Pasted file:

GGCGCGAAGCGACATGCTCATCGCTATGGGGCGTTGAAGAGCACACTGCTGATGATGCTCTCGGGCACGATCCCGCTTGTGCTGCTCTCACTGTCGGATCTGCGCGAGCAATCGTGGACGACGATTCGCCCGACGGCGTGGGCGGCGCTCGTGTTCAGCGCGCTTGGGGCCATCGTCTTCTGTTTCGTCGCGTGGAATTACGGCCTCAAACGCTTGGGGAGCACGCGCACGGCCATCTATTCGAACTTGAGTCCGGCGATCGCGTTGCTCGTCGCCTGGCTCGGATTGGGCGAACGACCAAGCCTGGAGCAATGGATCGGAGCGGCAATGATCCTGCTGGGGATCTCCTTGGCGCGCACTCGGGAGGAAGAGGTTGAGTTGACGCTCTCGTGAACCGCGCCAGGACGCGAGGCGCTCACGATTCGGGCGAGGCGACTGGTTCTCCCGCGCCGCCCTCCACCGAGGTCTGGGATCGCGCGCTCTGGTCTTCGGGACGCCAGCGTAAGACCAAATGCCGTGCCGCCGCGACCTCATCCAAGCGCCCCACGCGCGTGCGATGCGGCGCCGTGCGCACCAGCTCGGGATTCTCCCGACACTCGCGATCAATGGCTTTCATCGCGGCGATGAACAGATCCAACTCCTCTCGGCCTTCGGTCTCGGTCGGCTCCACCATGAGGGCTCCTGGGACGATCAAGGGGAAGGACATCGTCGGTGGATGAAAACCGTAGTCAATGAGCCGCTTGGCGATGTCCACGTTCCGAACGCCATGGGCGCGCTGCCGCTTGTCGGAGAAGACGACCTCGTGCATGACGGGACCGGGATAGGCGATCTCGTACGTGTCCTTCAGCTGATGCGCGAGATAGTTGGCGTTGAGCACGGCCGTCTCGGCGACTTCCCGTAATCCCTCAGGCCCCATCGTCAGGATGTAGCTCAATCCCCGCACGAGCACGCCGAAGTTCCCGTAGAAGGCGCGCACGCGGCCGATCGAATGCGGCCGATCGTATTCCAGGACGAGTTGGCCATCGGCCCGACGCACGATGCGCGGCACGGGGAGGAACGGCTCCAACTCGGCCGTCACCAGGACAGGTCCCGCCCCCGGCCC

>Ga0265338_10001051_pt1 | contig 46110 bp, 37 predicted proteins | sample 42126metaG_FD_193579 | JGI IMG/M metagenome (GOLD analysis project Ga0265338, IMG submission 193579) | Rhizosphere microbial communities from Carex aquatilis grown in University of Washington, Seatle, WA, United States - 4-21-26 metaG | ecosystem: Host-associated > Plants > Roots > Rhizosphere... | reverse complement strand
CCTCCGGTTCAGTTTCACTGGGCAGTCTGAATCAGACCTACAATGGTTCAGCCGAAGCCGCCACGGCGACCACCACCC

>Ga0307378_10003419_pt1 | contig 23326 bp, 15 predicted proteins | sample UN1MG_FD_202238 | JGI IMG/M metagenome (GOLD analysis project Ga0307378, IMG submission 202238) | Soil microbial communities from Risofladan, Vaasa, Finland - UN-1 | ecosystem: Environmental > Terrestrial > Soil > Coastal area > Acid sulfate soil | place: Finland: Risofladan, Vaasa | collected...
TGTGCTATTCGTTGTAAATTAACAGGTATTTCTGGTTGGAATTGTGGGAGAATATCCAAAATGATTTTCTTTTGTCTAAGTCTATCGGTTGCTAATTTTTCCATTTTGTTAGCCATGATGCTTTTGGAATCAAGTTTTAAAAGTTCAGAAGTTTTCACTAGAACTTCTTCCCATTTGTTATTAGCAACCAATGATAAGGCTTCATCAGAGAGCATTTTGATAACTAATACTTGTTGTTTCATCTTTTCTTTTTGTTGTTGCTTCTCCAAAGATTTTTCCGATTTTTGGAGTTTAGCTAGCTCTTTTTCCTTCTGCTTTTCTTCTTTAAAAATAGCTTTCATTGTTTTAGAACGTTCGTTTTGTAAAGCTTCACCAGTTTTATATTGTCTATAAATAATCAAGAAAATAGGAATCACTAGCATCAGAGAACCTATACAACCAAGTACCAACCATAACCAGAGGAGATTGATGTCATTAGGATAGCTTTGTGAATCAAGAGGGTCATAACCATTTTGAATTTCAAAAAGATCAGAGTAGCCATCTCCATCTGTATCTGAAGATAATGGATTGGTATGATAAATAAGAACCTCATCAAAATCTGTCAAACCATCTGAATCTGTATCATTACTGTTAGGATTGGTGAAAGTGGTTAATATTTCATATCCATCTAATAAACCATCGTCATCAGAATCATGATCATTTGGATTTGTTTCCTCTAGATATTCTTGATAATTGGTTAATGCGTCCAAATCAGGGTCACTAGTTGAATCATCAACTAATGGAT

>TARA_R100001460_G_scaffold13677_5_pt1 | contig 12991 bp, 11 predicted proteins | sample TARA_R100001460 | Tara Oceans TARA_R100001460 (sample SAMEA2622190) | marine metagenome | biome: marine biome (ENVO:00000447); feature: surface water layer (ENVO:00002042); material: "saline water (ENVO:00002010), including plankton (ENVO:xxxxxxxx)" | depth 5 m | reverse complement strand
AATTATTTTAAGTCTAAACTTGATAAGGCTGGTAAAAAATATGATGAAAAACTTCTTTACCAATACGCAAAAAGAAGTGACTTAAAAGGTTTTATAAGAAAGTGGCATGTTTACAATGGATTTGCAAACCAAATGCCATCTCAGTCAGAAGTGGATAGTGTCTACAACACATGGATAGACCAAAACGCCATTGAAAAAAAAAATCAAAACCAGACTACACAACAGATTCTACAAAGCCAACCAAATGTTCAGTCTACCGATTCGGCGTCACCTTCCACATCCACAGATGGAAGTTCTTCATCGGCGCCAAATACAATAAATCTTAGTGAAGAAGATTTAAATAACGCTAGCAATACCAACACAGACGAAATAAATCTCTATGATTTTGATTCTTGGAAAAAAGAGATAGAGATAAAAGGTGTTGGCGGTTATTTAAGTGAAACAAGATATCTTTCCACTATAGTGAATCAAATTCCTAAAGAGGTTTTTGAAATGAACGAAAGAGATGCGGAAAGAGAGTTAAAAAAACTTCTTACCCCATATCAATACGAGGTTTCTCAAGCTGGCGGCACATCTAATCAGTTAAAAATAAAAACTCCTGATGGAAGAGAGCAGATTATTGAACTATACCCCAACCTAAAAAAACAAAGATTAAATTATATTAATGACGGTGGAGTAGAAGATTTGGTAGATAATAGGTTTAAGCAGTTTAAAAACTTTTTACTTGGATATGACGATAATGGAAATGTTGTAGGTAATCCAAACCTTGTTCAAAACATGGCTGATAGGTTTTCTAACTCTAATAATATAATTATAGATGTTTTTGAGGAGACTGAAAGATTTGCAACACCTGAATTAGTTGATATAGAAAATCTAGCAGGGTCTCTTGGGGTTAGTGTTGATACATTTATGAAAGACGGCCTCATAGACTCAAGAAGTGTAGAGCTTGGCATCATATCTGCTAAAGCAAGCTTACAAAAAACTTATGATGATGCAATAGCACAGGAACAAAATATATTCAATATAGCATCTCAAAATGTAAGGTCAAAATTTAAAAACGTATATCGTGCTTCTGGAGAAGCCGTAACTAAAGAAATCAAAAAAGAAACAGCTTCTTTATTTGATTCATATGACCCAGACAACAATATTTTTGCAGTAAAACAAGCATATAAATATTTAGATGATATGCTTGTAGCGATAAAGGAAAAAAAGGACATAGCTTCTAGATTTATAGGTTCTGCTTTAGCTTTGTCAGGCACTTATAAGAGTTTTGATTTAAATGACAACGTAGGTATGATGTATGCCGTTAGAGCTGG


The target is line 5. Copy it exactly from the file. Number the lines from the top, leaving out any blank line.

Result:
TGTGCTATTCGTTGTAAATTAACAGGTATTTCTGGTTGGAATTGTGGGAGAATATCCAAAATGATTTTCTTTTGTCTAAGTCTATCGGTTGCTAATTTTTCCATTTTGTTAGCCATGATGCTTTTGGAATCAAGTTTTAAAAGTTCAGAAGTTTTCACTAGAACTTCTTCCCATTTGTTATTAGCAACCAATGATAAGGCTTCATCAGAGAGCATTTTGATAACTAATACTTGTTGTTTCATCTTTTCTTTTTGTTGTTGCTTCTCCAAAGATTTTTCCGATTTTTGGAGTTTAGCTAGCTCTTTTTCCTTCTGCTTTTCTTCTTTAAAAATAGCTTTCATTGTTTTAGAACGTTCGTTTTGTAAAGCTTCACCAGTTTTATATTGTCTATAAATAATCAAGAAAATAGGAATCACTAGCATCAGAGAACCTATACAACCAAGTACCAACCATAACCAGAGGAGATTGATGTCATTAGGATAGCTTTGTGAATCAAGAGGGTCATAACCATTTTGAATTTCAAAAAGATCAGAGTAGCCATCTCCATCTGTATCTGAAGATAATGGATTGGTATGATAAATAAGAACCTCATCAAAATCTGTCAAACCATCTGAATCTGTATCATTACTGTTAGGATTGGTGAAAGTGGTTAATATTTCATATCCATCTAATAAACCATCGTCATCAGAATCATGATCATTTGGATTTGTTTCCTCTAGATATTCTTGATAATTGGTTAATGCGTCCAAATCAGGGTCACTAGTTGAATCATCAACTAATGGAT